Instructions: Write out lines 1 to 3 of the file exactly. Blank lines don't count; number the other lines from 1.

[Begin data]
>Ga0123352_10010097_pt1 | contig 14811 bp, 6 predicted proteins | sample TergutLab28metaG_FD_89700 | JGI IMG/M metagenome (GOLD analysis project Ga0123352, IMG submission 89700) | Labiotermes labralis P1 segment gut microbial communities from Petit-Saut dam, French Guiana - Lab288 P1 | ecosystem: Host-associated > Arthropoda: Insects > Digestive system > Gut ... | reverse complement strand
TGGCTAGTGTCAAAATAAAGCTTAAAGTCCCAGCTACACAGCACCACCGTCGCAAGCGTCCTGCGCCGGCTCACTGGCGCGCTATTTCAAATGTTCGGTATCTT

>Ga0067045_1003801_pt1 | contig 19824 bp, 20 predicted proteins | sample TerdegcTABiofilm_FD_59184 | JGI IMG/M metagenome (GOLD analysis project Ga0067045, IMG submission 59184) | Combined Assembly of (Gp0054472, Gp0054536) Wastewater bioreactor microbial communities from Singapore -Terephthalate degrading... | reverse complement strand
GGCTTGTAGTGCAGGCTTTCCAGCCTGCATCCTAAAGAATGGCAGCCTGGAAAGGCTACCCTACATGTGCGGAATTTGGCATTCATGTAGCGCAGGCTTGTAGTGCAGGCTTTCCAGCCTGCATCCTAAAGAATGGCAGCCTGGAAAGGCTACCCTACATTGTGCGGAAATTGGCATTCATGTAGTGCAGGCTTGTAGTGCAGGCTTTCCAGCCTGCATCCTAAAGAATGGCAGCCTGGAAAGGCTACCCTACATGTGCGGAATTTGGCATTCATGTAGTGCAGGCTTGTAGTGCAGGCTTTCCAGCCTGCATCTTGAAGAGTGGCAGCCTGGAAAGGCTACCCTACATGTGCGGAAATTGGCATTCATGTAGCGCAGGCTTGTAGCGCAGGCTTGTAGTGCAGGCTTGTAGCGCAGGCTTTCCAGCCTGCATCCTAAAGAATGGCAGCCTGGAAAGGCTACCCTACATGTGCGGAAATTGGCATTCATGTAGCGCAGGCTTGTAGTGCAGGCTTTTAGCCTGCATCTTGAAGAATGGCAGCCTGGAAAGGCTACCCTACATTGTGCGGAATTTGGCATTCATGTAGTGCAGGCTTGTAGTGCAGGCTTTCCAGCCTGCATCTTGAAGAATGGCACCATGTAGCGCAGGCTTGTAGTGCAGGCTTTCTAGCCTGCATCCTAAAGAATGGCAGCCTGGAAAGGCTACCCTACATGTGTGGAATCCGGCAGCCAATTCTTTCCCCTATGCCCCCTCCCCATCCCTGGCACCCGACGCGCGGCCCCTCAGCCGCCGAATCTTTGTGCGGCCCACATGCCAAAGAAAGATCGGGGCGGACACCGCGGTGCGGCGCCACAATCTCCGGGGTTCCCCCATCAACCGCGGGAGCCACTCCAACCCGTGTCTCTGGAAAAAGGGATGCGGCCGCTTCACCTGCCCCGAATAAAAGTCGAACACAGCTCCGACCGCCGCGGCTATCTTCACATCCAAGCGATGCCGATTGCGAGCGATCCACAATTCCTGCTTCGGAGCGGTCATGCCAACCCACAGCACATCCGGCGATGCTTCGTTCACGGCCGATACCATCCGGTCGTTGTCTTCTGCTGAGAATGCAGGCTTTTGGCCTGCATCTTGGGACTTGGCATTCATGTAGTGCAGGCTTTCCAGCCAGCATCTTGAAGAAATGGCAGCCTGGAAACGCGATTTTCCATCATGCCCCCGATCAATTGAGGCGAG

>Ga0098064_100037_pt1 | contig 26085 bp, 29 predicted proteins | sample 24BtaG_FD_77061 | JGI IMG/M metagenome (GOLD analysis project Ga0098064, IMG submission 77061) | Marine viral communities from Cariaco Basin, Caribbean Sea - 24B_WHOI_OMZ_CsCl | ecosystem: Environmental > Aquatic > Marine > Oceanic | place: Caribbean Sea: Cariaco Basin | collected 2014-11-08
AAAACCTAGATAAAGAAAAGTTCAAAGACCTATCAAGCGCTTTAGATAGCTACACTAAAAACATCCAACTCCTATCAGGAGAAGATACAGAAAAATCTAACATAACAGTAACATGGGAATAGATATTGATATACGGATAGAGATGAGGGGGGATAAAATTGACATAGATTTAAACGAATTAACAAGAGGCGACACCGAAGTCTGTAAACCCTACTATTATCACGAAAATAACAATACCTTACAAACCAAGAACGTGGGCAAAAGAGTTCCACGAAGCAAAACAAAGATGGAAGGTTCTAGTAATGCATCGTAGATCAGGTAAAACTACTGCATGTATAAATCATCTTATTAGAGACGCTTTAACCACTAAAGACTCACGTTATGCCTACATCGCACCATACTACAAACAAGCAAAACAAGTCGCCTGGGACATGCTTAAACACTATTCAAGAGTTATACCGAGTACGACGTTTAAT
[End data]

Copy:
>Ga0123352_10010097_pt1 | contig 14811 bp, 6 predicted proteins | sample TergutLab28metaG_FD_89700 | JGI IMG/M metagenome (GOLD analysis project Ga0123352, IMG submission 89700) | Labiotermes labralis P1 segment gut microbial communities from Petit-Saut dam, French Guiana - Lab288 P1 | ecosystem: Host-associated > Arthropoda: Insects > Digestive system > Gut ... | reverse complement strand
TGGCTAGTGTCAAAATAAAGCTTAAAGTCCCAGCTACACAGCACCACCGTCGCAAGCGTCCTGCGCCGGCTCACTGGCGCGCTATTTCAAATGTTCGGTATCTT

>Ga0067045_1003801_pt1 | contig 19824 bp, 20 predicted proteins | sample TerdegcTABiofilm_FD_59184 | JGI IMG/M metagenome (GOLD analysis project Ga0067045, IMG submission 59184) | Combined Assembly of (Gp0054472, Gp0054536) Wastewater bioreactor microbial communities from Singapore -Terephthalate degrading... | reverse complement strand